1. Two years ago today, George Zimmerman fatally shot 17-year-old Trayvon Martin and sparked a nationwide conversation about race relations in America.
2. For many, this is a complicated issue: Not only is it loaded with ugly history and clashing emotions, it is constantly subject to denial, counter-arguments and insistence that it’s less relevant than it really is.
3. The fact is, Trayvon defined the racial discourse of a generation. Mere months before re-electing our first black president, his murder reminded us how raw the wounds of history still are.
4. So we rallied around his family, his community and what he represented – because his death was so emblematic of our troubled history as a people, and as a country.
5. What’s happened since? Zimmerman was acquitted of murder. He went on to enjoy a short-lived but successful career as a painter. He was even involved in talks for a celebrity boxing match, before his promoter withdrew (for moral reasons, apparently).
6. And here we are: Left to process our feelings about a country we call home, but that continues perpetuating the dynamics of a horrific racial past. Will it never end?
7. Then there’s Jordan Davis. One more black boy murdered under dubious circumstances, whose killer similarly escaped conviction for taking his life. At this point, it’s a troubling pattern: Fear and racial fantasy dictating behavior, and the conjuring of danger where none exists.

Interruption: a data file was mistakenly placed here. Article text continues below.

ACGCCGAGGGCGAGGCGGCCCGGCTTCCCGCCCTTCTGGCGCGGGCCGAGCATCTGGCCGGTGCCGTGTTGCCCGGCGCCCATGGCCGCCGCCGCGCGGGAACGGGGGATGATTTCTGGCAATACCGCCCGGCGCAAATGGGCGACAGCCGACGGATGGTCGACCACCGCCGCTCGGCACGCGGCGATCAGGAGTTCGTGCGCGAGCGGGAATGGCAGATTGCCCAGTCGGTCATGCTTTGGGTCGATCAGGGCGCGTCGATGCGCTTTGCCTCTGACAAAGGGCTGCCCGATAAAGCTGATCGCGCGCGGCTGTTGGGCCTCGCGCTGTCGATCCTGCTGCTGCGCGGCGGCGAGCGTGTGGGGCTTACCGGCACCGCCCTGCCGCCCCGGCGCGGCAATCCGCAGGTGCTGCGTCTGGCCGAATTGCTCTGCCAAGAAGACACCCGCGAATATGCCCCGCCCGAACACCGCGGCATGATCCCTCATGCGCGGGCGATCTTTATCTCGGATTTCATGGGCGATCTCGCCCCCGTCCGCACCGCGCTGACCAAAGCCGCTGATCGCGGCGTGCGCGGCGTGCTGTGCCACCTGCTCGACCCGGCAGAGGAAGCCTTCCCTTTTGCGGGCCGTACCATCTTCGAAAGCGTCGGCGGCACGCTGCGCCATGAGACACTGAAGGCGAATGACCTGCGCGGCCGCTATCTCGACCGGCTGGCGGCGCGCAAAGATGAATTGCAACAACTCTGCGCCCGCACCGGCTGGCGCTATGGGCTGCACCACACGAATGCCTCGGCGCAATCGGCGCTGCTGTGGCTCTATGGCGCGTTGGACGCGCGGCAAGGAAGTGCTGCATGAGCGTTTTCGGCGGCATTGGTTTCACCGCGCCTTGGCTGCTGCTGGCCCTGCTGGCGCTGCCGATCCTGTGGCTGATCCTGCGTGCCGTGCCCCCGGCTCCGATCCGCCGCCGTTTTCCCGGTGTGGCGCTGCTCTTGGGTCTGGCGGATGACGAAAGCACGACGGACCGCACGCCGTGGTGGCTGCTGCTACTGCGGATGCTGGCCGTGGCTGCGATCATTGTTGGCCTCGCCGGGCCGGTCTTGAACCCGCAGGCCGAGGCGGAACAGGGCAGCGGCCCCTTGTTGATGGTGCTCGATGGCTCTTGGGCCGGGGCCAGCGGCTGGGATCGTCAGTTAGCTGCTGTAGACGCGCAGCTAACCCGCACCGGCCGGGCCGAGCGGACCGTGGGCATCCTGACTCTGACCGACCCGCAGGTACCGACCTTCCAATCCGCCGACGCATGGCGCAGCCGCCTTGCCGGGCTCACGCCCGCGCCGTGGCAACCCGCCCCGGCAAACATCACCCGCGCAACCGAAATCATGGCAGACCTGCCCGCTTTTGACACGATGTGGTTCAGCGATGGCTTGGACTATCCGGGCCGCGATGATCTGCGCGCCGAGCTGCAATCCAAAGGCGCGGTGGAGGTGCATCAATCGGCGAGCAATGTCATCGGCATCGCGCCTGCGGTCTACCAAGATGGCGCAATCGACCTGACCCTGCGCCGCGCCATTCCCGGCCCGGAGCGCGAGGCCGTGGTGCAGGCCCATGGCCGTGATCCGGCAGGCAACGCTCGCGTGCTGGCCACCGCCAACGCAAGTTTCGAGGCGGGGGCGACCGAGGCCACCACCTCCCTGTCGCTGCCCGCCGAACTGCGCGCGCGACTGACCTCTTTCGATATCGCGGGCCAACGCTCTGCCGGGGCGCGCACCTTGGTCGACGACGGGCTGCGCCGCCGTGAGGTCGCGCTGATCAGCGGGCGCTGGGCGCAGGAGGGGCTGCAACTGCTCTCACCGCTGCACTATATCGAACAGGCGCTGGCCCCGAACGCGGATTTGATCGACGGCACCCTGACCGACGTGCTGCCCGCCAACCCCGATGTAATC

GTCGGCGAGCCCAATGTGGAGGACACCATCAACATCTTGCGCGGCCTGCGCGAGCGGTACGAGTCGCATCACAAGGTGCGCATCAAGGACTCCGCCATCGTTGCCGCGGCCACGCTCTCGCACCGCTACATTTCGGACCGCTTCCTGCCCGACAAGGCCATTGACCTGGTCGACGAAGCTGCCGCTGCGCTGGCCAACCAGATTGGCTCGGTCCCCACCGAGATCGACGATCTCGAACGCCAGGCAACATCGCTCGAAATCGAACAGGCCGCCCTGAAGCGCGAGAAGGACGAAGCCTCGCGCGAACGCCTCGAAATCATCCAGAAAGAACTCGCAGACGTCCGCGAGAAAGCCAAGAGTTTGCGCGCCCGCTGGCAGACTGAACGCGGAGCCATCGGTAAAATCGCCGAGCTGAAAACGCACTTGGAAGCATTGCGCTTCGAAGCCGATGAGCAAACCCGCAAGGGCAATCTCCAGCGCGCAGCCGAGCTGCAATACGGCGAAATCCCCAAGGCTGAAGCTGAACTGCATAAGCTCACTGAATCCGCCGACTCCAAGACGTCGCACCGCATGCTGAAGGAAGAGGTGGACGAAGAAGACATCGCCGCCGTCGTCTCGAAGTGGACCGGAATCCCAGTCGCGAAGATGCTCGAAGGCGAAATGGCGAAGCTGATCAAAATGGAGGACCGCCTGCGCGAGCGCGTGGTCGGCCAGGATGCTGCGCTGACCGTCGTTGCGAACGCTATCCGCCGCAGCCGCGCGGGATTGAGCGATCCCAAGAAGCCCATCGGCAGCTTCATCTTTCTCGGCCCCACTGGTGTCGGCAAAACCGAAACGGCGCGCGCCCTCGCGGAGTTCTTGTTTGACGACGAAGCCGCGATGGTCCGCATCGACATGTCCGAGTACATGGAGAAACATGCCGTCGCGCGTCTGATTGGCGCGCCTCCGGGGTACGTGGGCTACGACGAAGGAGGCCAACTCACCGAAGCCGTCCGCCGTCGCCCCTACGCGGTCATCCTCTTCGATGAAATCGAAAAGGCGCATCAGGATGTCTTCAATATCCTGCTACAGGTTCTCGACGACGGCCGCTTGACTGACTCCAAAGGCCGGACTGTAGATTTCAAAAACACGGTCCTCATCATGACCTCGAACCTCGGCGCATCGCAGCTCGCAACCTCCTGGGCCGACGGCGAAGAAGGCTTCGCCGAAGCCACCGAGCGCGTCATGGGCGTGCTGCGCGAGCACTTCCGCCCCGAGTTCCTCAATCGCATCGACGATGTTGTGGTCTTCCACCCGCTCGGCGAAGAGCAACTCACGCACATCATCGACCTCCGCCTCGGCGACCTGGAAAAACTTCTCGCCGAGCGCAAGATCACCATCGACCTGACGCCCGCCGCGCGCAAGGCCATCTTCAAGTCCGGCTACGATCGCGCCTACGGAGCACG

8. Perhaps Jesse Williams said it best: "We are tired." People who recognize these racial patterns – which are certainly not limited to Trayvon and Jordan – are tired of this happening. We’re tired of constantly having to defend our position.
9. How much more proof do the detractors need before they realize what a serious problem racism is? Seriously. Tell us.
10. On one hand, I understand these doubters and naysayers. It must be hard to hear people harp on an issue you don’t necessarily relate to, or that you have trouble empathizing with.
11. But if nothing else, take solace in the numbers: Minimal research will reveal countless inequalities – ranging from education and criminal justice to politics and the media – that disproportionately impact black Americans. And I guarantee this: The vast majority of these are inextricably linked to the persistence of racism throughout American history.
12. The sad part is, none of this should have to be explained. That it’s even up for debate is a testament to racism’s skillfully embedded institutionalization. It’s a natural extension of our psychology.
13. And it’s increasingly clear that the clandestine enemy is often the hardest to defeat.
14. So what can we do? How can a sickness so deeply embedded in our national DNA be extratced? Many would say it's a losing battle — that things simply are the way they are.
Image Credit: Voz Iz Neias?
15. Most people don’t pretend to have definitive answers. However, it’s clear that problems don’t simply go away if we act like they don’t exist.
16. We can start by reading books. Having open-minded discussions. Listening to other people. Learning to recognize where racism materially impacts others’ lives.
17. An informed populace is no guarantor of success, but it has a much greater chance than an uninformed one.
18. And please: Realize that President Barack Obama is not a symbol of post-racialism. Having a black president signals “the end of racism” as much as eating a salad means the end of obesity.
19. But in the end, being black in America today means different things to different people. Some black people will even insist that racism hasn’t played a prominent role in their lives.
20. To them, I say what I’d say to anyone else: Your insistence that racism doesn’t exist because it allegedly hasn’t impacted you – or because there are “exceptions” and success stories – does not negate the experience of thousands of other people.
21. Ultimately, we are all party to the dogged persistence of American racial inequality.
22. And we’re all responsible for finding effective solutions.